ON PATROL WITH THE HURRICANES
There are thousands of leaders within our community and at least 500 of them are between 10 and 11 years old. Grade 5 and 6 students across Alberta have been able to help keep their classmates and communities safe for 80 years thanks to the AMA School Safety Patrol program.
“It really is a long-standing history of keeping our communities safe. They’re out being leaders on the crosswalks and helping students get off the streets safely,” said Allison Pike, regional co-ordinator for AMA School Safety Patrol.
Safety patrol volunteers are out at the crosswalks, no matter the weather, and just like a job, there are guidelines.
“They have to make sure they show up to work on time; they have to show up to work everyday and they have to be ready to do their job,” Pike explained.
Training usually takes place in September and students are taught how to do their job safely and what to watch for.
They need to be aware of issues such as distracted drivers.
“They have to be able to deal with situations like that when the drivers are approaching their crosswalks,” said Pike.
It’s a great learning experience, she added, “it really does prepare them for the next stages of life.”
Pike joined the Lethbridge Hurricanes and members of the Lethbridge Police Service at the Enmax Centre on Tuesday to thank the hundreds of local patrollers. The Hurricanes AMA School Safety Patrol Skating Party was a way to celebrate all their hard work.
Students took off their winter boots, strapped on their skates and joined the Hurricanes on the ice.
The Hurricanes are a staple to the community, making them obvious role models for many students.
“Kids look up to you,” said Jake Elmer, who was named the January ATB Cane in the Community Award winner on Monday. “If you come out here and spread some good messages and just have some fun, it really goes a long way for some of the kids.”
“I was standing at centre ice and I had a line probably 50 people deep, just waiting for an autograph and picture and that goes for every player here,” he added.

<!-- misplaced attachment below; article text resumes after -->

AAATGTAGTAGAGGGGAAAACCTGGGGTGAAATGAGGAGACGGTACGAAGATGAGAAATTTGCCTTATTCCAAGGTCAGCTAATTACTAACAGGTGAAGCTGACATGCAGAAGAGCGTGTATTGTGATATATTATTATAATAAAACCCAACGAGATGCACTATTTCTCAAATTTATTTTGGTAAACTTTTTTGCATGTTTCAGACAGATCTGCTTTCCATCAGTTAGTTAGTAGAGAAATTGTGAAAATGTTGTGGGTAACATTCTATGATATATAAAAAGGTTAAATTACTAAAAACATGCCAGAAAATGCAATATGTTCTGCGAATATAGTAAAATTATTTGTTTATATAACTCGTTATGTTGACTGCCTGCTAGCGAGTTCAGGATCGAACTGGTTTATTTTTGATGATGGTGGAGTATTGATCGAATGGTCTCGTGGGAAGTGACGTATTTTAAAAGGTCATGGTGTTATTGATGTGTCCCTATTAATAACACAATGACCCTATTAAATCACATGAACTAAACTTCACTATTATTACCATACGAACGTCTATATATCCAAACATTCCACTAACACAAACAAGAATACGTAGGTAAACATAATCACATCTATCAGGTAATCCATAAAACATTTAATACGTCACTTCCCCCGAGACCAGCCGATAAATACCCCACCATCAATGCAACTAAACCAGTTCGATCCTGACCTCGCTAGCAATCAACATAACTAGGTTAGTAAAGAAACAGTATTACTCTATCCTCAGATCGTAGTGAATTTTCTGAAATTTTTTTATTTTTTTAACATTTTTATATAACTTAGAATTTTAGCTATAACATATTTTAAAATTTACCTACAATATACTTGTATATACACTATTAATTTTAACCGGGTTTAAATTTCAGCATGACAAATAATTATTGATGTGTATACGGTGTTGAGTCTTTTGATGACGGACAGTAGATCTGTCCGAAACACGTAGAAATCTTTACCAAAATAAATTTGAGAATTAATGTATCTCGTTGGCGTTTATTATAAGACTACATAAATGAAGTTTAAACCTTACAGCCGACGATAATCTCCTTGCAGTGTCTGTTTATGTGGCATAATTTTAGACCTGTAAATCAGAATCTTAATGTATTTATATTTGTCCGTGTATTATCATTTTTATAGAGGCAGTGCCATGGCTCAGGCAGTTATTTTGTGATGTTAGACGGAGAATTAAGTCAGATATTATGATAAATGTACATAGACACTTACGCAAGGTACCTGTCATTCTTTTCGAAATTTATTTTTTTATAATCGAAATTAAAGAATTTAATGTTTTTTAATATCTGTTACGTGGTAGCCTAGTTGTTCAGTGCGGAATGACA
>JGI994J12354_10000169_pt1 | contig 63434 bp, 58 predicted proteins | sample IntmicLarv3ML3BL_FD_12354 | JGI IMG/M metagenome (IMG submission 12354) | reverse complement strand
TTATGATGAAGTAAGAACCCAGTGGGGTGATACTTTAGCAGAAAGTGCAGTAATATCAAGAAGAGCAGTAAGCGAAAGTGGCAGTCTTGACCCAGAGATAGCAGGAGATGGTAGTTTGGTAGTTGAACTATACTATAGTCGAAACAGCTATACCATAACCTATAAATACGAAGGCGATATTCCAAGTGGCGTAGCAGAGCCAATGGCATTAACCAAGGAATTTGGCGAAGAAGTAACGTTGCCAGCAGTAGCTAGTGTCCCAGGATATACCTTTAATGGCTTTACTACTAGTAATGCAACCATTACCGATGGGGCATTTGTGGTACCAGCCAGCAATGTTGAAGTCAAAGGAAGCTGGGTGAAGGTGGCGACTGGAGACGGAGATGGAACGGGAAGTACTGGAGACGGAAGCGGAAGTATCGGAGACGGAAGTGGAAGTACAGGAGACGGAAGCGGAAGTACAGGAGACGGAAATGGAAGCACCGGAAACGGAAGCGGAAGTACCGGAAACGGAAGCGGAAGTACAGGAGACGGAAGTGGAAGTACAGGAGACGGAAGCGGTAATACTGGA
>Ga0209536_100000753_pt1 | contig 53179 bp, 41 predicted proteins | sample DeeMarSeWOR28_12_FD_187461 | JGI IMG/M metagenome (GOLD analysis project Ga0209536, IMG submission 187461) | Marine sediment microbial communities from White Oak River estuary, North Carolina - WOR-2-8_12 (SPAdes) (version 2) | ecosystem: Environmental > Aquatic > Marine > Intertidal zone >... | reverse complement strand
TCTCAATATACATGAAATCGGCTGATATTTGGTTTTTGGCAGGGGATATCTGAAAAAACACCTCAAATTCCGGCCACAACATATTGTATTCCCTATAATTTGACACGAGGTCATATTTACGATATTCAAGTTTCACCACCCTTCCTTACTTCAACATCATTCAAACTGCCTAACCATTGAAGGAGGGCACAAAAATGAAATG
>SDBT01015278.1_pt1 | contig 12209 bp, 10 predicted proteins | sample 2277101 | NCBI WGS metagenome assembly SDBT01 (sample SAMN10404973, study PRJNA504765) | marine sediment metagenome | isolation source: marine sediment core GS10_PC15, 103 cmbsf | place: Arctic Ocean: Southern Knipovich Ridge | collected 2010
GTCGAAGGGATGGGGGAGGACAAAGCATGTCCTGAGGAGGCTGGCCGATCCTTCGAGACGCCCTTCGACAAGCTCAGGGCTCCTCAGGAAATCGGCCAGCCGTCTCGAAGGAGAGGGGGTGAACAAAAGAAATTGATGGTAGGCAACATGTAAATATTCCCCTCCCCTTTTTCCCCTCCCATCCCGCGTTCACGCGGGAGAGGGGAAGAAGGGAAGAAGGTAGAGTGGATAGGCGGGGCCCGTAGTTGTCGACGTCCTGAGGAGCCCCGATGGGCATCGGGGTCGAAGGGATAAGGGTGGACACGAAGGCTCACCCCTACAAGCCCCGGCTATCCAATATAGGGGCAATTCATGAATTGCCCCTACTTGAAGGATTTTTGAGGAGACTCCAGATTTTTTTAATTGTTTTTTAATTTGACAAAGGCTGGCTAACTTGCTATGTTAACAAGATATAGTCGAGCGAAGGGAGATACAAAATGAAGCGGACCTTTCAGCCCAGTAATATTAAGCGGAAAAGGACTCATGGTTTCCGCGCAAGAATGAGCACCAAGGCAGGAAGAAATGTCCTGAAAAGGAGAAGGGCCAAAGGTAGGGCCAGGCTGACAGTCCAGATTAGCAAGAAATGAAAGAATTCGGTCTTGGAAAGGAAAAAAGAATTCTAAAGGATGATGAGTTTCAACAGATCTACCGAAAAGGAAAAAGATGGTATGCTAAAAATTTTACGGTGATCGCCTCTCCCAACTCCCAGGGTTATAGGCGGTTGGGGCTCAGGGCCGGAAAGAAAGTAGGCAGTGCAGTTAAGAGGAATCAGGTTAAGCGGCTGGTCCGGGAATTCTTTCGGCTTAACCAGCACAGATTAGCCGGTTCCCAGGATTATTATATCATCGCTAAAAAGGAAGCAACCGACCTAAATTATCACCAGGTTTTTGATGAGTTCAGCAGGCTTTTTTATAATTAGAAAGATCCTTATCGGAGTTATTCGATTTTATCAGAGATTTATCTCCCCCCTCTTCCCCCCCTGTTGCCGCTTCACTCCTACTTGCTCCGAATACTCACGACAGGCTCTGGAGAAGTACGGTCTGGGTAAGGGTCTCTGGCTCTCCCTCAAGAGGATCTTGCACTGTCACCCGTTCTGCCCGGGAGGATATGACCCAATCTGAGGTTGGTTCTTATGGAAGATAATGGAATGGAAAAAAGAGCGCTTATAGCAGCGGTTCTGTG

Not only did the event provide students with a day of fun, but it also allowed the Hurricanes to show their gratitude.
“We’re away from home and we’re kind of new to Lethbridge, so when these people come out and cheer for us during the games, it kind of makes it feel like home.”
Their fans, he said, are one of the most important aspects of the game, which is why they embrace the chance to engage with the community.
“I can see in the smiles of these kids that everybody is having fun,” said Elmer, noting it was an added bonus they were on the ice.
“The more people that we get skating or playing hockey, the better.”
Just like the patrol program, hockey helps teach some important skills.
“It teaches community, it teaches passion and it teaches teamwork,” Elmer explained.
Whether they choose to pursue hockey or not, he hopes they continue to stay active and embrace the outdoors.
“If you can just get out, maybe go for walk — do something — it really goes a long way for your mental health and also your physical health. It’s a very important aspect of these kids’ lives and mine, too.”
Lethbridge Hurricanes player Jake Elmer, centre, signs the sweater of a young AMA school safety patroller, while Keltie JeriLeon gets on the ice to sign a pair of skates during the AMA Lethbridge Hurricanes and School Safety Patrol Skate Day at the Enmax Centre on Tuesday.